Welcome to the 100th post on my humble blog! I started doing this just over three months ago, and I've managed to average about one post a day since the beginning. The lack of sleep is beginning to tell, I'm afraid. ;-)
Four weeks ago I wrote a post entitled Music for My Munchkins, in which I described our plans for teaching piano to our five-year-old. I'd like to update you on the progress we've made since then.
First, when I started teaching the Pillowfight Fairy how to play the piano, the only piano-texts we had were adult-level. They really weren't adequate for teaching a five-year-old, a limitation we fully expected when we started out. For one thing, adult-level texts start by throwing lots of abstract concepts around (like "circle of fifths") right at the very beginning, and five-year-old beginners don't have the background necessary to make any sense of these things whatsoever. Then there are the mechanical issues, stemming from the fact that a five-year-old has really tiny hands, and the fact that if they sit properly on a piano bench, their feet don't reach the pedals and their arms aren't parallel to the floor. (And our girl is a really tall one; we suspect most kids her age would have it much worse.)
So I had to pick and choose things out of the adult-level beginner text to show her, and I had to skip a whole bunch. This led to a very scattershot approach--which, of course, the Fairy began to resist. Of course, some of that resistance came about because of the typical cussedness that comes of being five.
Well, at her fifth birthday, some of her grandparents (at our suggestion) got her a couple of age-appropriate piano texts. They picked out Teaching Little Fingers to Play from the John Thompson series, and Teaching Little Fingers to Play More from the same series. My beloved sister-in-law mentioned that she was taught to play with these methods.
At the beginning of Teaching Little Fingers to Play, there is a "To the teacher" note that explains a little about how to use the book. It gives a sample approach to teaching the first three lessons in the book, and a few pointers for handling the rest. In the first three lessons, they cover all the note names, where they fall on the piano, and where they fall on the treble and bass cleff (within an octave containing Middle C, at any rate); and they introduce the fingering numbers: 1 for the thumb, 2 for the index finger, and 3 for the middle finger, with 4 and 5 left for later lessons. The book also stresses learning the early lessons by rote, since that allows the child to start making music--which is, of course, the enjoyable part--right at the beginning.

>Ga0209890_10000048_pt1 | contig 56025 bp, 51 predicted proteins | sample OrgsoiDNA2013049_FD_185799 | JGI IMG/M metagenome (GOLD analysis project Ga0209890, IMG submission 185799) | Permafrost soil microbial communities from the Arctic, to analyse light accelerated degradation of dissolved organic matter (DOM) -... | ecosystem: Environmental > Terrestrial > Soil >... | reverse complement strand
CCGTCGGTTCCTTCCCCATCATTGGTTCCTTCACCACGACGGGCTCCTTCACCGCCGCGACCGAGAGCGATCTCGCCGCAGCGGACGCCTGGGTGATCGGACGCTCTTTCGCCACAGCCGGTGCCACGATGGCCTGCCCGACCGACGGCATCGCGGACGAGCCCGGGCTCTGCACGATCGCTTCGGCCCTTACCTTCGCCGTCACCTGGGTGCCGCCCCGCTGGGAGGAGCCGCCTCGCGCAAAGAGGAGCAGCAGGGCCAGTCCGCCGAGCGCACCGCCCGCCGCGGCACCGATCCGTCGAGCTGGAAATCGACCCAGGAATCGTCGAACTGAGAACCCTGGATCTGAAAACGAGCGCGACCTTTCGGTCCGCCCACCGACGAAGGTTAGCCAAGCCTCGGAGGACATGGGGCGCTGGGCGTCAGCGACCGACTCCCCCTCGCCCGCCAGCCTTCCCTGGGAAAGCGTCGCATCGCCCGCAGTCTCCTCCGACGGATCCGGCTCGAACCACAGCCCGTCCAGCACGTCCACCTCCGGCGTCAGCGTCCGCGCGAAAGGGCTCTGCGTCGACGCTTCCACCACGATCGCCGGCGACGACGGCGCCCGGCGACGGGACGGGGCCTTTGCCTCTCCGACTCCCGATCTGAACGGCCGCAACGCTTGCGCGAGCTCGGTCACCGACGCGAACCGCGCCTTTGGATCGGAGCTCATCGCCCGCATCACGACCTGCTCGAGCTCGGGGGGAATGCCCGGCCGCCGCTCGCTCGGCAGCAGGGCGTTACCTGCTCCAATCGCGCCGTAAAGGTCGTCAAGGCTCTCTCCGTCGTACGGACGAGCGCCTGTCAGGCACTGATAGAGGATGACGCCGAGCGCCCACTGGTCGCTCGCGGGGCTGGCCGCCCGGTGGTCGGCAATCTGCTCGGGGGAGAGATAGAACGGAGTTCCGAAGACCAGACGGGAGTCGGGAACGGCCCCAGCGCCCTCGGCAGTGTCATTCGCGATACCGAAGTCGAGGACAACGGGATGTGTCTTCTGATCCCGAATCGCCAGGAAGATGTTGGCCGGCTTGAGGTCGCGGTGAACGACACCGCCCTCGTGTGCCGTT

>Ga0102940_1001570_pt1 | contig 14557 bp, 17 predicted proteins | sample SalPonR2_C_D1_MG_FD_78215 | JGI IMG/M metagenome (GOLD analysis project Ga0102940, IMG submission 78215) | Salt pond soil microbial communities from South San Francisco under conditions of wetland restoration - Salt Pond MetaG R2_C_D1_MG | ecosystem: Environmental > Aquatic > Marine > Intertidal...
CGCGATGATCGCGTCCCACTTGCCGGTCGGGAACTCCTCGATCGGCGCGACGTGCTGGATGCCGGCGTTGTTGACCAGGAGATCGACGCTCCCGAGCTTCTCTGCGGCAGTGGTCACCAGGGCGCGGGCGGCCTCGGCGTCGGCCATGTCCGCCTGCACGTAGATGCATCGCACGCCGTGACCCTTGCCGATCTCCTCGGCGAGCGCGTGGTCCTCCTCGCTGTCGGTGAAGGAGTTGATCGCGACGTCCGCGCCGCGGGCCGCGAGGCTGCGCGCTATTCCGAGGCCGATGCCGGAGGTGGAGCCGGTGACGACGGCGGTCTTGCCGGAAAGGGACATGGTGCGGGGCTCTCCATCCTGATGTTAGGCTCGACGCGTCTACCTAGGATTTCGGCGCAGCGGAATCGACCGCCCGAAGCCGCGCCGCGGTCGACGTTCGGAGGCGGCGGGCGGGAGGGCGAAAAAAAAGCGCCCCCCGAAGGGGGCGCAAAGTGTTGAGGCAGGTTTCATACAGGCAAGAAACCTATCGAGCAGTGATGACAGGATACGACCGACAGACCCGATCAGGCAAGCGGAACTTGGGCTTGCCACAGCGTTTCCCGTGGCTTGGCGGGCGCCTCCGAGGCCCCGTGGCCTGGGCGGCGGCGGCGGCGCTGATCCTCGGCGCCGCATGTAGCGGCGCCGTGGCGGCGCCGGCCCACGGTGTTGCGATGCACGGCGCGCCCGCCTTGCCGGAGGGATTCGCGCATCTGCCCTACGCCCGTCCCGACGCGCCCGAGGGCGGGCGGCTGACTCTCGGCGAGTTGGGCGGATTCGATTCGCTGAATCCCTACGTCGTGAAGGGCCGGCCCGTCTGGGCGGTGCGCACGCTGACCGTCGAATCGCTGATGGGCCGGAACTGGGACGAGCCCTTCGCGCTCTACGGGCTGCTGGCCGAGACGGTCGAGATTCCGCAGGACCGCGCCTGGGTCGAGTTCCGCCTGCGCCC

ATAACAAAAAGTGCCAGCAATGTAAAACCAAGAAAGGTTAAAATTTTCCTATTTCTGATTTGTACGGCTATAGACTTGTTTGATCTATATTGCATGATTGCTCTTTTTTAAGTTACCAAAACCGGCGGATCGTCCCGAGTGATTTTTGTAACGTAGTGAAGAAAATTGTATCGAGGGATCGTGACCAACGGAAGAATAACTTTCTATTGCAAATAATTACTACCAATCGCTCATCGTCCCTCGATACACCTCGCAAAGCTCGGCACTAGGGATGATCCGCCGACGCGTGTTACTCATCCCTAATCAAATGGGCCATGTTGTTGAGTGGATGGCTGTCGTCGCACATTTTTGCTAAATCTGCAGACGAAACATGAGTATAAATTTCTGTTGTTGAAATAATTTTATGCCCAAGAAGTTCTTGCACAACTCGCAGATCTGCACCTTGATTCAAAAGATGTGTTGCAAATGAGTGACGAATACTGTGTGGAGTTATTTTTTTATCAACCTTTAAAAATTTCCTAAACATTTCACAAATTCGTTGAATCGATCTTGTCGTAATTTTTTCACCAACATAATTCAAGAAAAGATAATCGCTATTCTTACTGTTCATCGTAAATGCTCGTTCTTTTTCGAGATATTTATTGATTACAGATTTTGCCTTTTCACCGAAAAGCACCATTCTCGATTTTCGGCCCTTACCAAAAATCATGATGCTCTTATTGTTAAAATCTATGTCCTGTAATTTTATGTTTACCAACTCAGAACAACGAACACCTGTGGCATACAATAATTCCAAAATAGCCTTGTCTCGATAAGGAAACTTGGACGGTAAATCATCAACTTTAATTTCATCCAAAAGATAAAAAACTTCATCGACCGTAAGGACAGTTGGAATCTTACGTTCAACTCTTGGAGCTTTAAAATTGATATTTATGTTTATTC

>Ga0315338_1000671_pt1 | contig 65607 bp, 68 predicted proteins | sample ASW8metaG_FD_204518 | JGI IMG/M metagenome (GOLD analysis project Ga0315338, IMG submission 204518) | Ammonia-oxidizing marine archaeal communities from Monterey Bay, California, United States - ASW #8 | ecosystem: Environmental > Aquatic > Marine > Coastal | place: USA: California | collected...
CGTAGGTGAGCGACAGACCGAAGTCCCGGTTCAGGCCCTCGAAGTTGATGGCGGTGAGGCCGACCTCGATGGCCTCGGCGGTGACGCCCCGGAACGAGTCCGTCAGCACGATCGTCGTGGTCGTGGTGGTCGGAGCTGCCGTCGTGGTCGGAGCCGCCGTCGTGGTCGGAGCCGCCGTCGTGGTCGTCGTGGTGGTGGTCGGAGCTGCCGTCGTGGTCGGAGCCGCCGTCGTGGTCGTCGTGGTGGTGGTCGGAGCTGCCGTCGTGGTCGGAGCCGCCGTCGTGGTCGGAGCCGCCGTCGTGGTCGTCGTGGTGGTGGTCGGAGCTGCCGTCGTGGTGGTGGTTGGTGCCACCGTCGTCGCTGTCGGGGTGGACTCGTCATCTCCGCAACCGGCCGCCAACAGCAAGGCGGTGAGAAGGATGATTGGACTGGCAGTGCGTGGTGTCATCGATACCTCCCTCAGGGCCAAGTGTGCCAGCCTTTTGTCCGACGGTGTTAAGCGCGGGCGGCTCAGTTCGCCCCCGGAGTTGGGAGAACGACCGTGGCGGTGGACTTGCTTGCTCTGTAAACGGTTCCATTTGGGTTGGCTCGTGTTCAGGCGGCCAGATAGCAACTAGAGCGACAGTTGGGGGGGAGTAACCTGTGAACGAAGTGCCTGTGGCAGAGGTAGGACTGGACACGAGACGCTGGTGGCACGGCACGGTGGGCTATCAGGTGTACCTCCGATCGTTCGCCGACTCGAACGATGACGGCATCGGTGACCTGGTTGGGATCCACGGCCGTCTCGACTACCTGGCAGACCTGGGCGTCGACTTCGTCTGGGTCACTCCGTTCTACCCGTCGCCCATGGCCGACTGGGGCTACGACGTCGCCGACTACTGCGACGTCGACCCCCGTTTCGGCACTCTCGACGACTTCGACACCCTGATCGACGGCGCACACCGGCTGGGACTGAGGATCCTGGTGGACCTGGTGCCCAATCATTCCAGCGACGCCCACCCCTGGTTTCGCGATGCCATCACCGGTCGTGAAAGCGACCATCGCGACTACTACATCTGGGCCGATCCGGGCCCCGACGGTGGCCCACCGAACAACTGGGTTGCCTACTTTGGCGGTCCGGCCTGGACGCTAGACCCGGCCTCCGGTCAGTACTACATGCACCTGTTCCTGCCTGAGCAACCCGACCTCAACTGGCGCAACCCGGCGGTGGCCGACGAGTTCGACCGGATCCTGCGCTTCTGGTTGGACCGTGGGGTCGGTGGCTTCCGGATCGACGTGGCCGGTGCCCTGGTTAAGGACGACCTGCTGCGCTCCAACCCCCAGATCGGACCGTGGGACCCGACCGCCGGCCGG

With these texts in hand, I started to be a little more systematic: we have now decided that I'm going to give her a little piano time after dinner each evening, four nights a week; these lessons will be very short, no more than ten minutes or so; and we're not making her do any additional practice yet (since she's only five).
In the process of instructing the Pillowfight Fairy on the piano, I've discovered a few things.
First, she resists it. She'd rather just go elsewhere and play with her toys. And she is often neither very attentive nor cooperative. However, this is frequently the case with the Fairy whenever she is learning a new skill, and often her interest in the skill starts to pick up when she begins to get some mastery over it. For instance, she used to hate drawing; she wanted to dictate to Mommy what she wanted drawn, but Mommy insisted that she draw things herself. Then she started to get better at it, a bit at a time. Now, she uses roughly one ream of 8.5" x 11" printer paper, 500 sheets, each month. And I'm seeing evidence that this may well be the case when she starts to figure out the piano. Occasionally, when we're not making her do it, she will want to play by herself (with us out of the room, so presumably we can't tell her that she's doing it wrong), and we'll hear her playing out her lesson--and sounding quite good at it.